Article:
7. Be cautious about any permanent offer beyond the probation period, until you've had proper face-to-face time to work with them, particularly for remote hires. We've found this has given us completely different insights into how well the person will fit into points 1 & 2 than anything else.

I think the final, slightly sad point, is you can still do all this and end up with the wrong hire – and all the best advice is you have to be decisive as early as possible to give the employee a chance to move on and find a role that will suit them better.

Don't ever drag your feet on what was, essentially, your poor decision in the first place. And be generous with what severance / health insurance extension you can make in the meantime.

So that's it. How to hire without hurting.

Great references and resources we've relied on along the way:

  1. The Basecamp founders, Jason Fried and David Heinemeier Hansson are famously opinionated about running their company, where you should only 'hire when it hurts' or at least aim to keep staffing numbers down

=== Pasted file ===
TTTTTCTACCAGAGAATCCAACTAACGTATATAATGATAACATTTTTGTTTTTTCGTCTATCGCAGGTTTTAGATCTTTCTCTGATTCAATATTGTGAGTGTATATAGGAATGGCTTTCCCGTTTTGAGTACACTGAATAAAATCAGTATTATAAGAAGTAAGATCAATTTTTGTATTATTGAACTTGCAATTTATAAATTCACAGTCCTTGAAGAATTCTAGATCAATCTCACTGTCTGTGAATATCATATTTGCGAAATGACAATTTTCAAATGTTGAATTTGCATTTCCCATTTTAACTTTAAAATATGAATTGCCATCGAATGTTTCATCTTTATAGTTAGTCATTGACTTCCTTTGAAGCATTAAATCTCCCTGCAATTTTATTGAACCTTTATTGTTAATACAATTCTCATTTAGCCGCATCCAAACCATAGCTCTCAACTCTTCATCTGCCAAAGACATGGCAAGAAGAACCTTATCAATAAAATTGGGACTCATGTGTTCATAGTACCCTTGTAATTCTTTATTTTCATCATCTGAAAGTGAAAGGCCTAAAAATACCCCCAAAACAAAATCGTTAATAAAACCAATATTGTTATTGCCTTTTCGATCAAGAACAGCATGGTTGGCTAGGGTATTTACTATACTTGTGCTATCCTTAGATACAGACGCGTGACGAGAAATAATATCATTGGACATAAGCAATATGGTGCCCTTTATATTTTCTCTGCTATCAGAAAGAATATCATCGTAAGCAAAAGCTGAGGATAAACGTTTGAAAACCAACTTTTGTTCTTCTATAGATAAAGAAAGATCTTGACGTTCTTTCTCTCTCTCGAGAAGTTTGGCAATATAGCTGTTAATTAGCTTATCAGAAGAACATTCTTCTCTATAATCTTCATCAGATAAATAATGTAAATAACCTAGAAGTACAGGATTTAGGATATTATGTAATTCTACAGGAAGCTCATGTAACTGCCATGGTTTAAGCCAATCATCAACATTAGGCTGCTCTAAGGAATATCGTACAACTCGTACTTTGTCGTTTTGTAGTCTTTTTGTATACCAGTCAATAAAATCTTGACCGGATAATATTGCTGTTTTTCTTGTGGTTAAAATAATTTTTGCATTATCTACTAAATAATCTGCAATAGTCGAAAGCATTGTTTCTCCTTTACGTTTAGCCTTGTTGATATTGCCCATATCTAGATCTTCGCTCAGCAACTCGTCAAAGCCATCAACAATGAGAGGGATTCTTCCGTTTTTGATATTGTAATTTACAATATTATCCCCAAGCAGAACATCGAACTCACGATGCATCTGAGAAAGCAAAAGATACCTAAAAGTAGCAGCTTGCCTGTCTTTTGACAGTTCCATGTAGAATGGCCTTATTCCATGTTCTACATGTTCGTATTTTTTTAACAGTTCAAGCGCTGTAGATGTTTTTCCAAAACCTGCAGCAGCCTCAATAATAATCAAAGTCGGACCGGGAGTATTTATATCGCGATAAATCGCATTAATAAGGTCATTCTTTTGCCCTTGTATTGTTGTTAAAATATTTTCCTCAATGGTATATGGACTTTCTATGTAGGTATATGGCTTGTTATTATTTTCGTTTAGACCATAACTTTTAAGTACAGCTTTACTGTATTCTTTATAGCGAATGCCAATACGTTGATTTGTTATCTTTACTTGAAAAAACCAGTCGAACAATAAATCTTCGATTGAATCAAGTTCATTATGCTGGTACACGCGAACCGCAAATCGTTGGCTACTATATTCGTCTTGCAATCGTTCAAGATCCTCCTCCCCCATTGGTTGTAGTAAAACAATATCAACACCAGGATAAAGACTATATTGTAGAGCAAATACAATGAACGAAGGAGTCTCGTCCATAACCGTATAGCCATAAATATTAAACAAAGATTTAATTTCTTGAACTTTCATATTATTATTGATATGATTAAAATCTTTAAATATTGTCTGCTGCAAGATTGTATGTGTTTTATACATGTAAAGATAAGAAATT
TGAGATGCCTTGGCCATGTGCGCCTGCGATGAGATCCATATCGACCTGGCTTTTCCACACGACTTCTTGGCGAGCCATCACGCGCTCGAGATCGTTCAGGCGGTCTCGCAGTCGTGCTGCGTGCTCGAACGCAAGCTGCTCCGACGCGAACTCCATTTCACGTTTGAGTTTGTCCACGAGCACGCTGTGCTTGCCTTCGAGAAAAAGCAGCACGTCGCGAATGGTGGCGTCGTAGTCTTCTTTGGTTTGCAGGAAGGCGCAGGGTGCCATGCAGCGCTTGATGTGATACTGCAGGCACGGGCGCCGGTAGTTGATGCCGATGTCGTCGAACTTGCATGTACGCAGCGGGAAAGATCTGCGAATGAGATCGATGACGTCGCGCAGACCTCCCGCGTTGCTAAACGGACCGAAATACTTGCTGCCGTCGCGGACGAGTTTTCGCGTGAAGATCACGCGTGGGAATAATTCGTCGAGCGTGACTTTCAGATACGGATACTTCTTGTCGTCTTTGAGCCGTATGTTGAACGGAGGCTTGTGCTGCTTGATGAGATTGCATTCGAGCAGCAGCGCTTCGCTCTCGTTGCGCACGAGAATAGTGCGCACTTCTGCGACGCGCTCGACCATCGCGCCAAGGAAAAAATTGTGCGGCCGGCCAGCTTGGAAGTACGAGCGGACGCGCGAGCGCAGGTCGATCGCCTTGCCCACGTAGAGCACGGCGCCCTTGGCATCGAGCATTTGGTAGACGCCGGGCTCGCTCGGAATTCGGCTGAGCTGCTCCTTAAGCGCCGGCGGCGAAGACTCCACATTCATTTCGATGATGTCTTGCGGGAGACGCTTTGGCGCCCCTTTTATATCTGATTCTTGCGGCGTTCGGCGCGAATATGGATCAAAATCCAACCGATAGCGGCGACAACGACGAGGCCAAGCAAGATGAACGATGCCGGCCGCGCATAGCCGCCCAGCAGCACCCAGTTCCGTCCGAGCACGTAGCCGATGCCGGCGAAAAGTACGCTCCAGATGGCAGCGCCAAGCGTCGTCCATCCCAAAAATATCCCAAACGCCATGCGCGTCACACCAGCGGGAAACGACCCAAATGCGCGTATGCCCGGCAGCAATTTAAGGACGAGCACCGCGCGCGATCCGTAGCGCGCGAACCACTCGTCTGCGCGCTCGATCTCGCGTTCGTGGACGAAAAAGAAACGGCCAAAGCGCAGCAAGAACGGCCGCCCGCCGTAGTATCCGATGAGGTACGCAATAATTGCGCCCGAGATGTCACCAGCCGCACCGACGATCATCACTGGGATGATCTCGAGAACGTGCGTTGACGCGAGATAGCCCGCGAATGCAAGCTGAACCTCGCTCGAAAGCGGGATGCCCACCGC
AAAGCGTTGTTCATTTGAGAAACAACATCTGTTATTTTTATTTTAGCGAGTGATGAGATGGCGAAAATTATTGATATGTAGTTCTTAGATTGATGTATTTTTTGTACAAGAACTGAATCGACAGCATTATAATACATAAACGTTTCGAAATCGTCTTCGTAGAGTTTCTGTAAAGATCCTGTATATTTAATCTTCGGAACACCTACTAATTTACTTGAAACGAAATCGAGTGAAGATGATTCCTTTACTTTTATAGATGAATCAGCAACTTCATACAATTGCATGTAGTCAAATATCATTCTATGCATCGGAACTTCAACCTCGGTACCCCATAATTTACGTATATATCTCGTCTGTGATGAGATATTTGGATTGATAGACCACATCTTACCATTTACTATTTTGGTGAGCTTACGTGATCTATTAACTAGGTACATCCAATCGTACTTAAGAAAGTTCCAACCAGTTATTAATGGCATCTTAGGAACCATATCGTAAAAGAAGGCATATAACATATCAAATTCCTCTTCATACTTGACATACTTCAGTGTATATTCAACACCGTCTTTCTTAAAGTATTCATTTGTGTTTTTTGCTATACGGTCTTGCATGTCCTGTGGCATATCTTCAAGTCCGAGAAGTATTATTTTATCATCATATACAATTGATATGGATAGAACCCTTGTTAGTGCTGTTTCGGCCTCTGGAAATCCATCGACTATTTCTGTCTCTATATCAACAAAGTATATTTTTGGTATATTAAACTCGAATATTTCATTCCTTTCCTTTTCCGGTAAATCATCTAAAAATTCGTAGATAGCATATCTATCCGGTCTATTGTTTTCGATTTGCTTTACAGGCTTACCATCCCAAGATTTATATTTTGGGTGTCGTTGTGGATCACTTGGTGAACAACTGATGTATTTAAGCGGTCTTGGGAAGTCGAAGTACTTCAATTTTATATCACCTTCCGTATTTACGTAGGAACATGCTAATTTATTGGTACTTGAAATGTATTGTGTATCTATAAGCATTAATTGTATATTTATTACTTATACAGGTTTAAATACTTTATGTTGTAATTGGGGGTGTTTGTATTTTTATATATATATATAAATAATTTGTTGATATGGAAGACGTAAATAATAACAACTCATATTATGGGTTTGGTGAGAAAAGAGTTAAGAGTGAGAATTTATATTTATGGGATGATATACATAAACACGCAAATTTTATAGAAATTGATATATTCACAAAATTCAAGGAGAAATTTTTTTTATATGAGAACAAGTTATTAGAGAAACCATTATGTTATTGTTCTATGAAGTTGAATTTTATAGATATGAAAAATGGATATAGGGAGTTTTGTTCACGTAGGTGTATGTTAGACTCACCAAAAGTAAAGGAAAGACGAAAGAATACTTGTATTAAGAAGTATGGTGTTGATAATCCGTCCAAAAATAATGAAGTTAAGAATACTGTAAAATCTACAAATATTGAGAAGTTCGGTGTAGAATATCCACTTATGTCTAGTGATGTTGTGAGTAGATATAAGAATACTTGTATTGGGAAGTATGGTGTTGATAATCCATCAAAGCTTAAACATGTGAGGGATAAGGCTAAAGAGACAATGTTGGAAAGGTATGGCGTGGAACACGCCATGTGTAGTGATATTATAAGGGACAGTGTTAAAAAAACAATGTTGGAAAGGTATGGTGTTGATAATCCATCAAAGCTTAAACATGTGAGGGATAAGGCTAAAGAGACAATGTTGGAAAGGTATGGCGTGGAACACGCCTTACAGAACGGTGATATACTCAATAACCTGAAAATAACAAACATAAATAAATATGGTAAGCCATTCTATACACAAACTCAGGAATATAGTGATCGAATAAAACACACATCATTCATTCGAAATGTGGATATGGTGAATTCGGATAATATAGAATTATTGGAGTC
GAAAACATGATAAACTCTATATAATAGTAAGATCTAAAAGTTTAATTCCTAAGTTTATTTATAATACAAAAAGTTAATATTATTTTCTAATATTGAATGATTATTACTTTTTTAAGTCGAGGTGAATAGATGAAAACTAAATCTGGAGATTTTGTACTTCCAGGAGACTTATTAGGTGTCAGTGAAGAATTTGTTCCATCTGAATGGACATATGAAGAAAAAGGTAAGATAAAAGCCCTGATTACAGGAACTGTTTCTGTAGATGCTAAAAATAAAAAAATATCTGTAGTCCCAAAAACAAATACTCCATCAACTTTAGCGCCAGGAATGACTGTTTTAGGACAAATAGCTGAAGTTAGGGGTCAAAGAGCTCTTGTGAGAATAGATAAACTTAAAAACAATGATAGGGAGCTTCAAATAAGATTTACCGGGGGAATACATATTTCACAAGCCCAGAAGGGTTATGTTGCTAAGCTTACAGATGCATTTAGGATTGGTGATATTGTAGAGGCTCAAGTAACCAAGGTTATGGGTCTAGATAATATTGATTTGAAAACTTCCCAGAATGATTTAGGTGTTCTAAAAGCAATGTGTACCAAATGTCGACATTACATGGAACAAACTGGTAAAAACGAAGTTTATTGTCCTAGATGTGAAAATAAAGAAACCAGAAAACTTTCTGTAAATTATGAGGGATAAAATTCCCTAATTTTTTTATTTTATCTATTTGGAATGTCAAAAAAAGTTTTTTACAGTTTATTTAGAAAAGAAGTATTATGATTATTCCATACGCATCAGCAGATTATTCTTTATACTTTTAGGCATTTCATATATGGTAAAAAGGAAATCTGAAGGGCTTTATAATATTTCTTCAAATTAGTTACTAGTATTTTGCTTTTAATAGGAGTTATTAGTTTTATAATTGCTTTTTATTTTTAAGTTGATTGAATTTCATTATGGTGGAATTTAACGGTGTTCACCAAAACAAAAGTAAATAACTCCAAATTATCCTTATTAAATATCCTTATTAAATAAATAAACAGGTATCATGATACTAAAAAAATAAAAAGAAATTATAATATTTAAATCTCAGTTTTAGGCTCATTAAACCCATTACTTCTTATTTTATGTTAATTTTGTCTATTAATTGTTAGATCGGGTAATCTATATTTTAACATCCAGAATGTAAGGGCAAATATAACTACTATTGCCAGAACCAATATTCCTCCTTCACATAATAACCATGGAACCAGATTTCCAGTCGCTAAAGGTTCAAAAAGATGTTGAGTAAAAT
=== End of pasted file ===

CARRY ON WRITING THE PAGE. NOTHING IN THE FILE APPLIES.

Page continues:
2. Mikey Trafton has spoken at a couple of Business of Software Conferences on the same topic which is how to get culture + hiring right
  3. Writing 'Who We Are' in 2013 became the most important piece of work we did to help us hire better - our northstar for culture and fit.
  4. 'Hire. No hire.' is Joel Spolsky's eternal advice when thinking about filtering candidates.
  5. There is no excuse to simply advertise on stackoverflow and hope for the best that you're going to get a diverse set of applicants. You're not. Read this.
  6. We have made a bit of an effort to create an attractive jobs board / company page which some easter eggs in there that occasionally people spot. Getting nice photos done of your team go a long way to show what working for you would really feel like for someone
  7. I have spoken more at length on this topic at the lovely Business of Software Conferences, first in Europe, 2016 and last year at BoS Boston, 2018 Enjoy!